The next unit begins as Roy Cohn meets with Henry, his doctor. Henry begins describing AIDS with a musical reference to the spiritual “Nobody knows,” but Roy denies that he has AIDS and boasts of his importance and political connections (which he claims no homosexual could have), and brags about being the one to send Ethel Rosenberg to the chair. Ethel appears to Roy in a vision.
Scene seven is split between Prior’s hospital room, where Louis discusses Prior’s condition with the nurse Belize, and Central Park, where Joe is calling his mother Hannah at her home in Salt Lake City. Louis asks Belize to tell the sleeping Prior goodbye, and a drunken Joe comes out on the phone to his mother. Prior later wakes, calling for Louis. Prior tells Belize that he has been hearing a voice, which is keeping him alive. The voice returns, telling Prior to prepare to receive a prophetic message.
Joe and Louis meet in a chance encounter in Central Park in the eighth scene and they hook up. In Scene nine Hannah arrives from Salt Lake City and meets a homeless woman slurping soup, who brings up the prophecies of Nostradamus.
Scene ten is another split scene between two confrontations, Louis and Prior in Prior’s hospital room and Harper and Joe at their home. The scene leads directly into Prior’s nightmare, scene eleven, in which he is visited by ghosts of his previous lives in the 13th and 17th centuries, who herald the coming of the Angel, who finally appears, ending the scene and Part One of the opera.
Part Two begins in Prior’s bed room, with the Angel floating over his bed and declaring him an American prophet in music that continues from where it left off in Part One. The Angel reveals a sacred book to Prior, who has an ecstatic experience in more ways than one.
Scene thirteen is split three ways, between Louis and Joe in Louis’ apartment, Harper and Hannah in the Pitt’s apartment, and Prior and Belize in Prior’s bedroom. Scene fourteen is in Roy’s hospital room, where he argues with Belize, who is also nursing him. Ethel Rosenberg taunts him in a morphine-induced hallucination, but Roy tricks her into singing him a Yiddish lullaby.
The fifteenth scene is Prior’s dream, back in a hospital room with Belize and the voice of the Angel. The Angel appears, and wrestles with Prior, like Jacob wrestling an angel in the Bible; like Jacob, Prior prevails.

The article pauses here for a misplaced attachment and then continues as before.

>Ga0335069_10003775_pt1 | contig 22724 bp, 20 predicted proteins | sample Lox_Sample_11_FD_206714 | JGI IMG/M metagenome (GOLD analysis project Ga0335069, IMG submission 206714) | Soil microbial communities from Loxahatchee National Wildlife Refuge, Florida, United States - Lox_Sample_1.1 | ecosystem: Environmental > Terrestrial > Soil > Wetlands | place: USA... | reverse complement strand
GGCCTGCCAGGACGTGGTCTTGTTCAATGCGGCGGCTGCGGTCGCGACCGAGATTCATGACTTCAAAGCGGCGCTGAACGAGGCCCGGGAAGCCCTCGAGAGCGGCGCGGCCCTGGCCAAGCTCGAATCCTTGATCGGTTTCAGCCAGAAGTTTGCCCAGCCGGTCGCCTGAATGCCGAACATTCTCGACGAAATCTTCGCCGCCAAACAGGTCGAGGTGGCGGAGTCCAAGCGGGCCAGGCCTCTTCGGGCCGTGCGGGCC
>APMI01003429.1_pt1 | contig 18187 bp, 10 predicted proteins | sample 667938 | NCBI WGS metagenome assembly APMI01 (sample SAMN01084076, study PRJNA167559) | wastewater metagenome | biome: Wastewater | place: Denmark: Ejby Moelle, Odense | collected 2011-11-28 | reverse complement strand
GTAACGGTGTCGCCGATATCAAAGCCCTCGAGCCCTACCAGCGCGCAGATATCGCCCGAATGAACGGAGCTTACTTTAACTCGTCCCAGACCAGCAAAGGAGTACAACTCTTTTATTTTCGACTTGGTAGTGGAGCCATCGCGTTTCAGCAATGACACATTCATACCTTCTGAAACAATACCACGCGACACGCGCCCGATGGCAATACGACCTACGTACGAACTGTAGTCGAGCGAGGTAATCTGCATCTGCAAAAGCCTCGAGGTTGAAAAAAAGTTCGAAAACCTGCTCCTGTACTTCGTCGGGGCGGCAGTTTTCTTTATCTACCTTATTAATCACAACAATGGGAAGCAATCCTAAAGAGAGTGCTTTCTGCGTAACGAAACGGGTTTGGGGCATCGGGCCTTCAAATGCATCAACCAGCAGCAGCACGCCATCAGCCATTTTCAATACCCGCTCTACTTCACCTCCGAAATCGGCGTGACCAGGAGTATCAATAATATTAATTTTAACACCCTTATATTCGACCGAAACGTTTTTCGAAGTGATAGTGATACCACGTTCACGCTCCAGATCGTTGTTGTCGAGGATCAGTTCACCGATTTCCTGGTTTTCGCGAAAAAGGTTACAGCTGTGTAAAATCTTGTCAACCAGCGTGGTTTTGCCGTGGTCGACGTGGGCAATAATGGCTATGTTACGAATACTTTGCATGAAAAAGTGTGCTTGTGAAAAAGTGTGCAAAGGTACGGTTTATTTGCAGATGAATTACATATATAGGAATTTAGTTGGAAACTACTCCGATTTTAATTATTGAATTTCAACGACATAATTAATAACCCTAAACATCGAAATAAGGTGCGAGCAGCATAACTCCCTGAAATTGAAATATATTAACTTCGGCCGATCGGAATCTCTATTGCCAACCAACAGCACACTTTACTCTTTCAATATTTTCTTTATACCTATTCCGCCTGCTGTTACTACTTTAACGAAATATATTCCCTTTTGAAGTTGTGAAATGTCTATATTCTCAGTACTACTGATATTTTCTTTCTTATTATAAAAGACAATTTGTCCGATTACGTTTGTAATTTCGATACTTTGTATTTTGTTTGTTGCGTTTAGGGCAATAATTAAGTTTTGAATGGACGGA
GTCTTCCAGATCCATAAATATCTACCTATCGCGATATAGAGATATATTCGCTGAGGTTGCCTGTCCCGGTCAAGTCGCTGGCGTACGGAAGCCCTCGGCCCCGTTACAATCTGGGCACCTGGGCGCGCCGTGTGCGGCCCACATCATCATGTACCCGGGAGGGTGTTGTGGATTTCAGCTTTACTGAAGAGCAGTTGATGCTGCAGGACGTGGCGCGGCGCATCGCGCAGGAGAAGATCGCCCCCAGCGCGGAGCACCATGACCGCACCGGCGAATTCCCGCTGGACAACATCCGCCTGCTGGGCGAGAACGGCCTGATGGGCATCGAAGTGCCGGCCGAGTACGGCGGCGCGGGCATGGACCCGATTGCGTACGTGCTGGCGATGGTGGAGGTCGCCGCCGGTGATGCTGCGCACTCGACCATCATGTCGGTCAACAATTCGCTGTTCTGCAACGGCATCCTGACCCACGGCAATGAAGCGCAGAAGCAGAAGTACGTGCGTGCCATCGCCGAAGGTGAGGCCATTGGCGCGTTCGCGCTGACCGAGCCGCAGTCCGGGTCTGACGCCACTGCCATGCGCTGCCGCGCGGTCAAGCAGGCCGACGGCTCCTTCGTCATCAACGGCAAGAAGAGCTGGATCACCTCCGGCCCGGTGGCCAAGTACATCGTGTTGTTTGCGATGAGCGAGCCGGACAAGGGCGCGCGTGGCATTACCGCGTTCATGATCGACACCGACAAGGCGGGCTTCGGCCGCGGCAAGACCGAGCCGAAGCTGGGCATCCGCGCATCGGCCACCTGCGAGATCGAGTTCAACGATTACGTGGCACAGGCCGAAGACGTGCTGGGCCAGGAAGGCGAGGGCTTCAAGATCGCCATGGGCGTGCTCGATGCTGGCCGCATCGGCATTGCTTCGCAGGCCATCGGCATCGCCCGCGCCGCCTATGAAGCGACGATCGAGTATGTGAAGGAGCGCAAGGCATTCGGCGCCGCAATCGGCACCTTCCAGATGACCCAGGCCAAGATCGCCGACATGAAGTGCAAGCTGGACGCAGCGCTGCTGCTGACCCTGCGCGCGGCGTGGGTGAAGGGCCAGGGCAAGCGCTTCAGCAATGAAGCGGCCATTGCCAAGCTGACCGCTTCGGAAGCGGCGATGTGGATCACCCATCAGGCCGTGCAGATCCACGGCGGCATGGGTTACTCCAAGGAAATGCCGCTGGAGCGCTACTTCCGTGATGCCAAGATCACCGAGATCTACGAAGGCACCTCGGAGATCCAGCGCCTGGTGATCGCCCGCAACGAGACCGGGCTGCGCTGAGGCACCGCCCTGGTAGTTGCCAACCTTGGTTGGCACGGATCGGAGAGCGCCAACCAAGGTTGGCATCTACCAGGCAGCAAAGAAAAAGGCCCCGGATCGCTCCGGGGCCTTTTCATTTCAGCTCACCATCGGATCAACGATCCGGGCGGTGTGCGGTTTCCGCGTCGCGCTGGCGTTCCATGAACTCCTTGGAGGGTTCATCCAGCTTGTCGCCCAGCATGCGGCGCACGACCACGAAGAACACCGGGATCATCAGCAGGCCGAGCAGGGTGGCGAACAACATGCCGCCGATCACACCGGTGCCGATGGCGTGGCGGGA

In the penultimate scene, six angels who are continental principalities sit around a table, listening to apocalyptic news from Earth on an old radio, despairing over the human condition and lamenting the absence of God. The Angel enters with Prior, who returns the sacred book, condemns God for abandoning humanity, and declares that he wants more life.
In scene seventeen, some years later, Prior is in Central Park before the statue of the Bethesda Fountain angel, with Louis, Belize, and Hannah. Together they relate the legend of the original fountain, about how any one suffering in body or spirit could walk through the waters and be healed of pain. It turns into a benediction, and the Angel appears, to bless them with more life. The orchestra ends with something very like the opening music, but recontextualized as a new beginning, not a circular closing.
Eötvös is a highly experienced theater composer, with sure dramatic instincts. (Angels in America was Eötvös’ sixth opera, and he has since composed three more. He has also written an enormous amount of music for Hungarian films.) In preparing to set an icon of contemporary American literature, he and his wife attended a number of musicals in New York, studying that quintessential American genre. His orchestra here is in many ways a big band with strings, including two guitars and Hammond organ, and his writing both for voices and instruments touches many popular and vernacular bases, but only as one layer of reference. (The score also calls for recorded sounds as sonic backdrops.) Eötvös treats most of the instruments soloistically, letting them extend and expand vocal lines. The results mirror the textual mix of hallucination and reality – music that clearly suggests specific times, places, and sentiments, but which is simultaneously capable of otherworldly transfiguration and abstraction.
- John Henken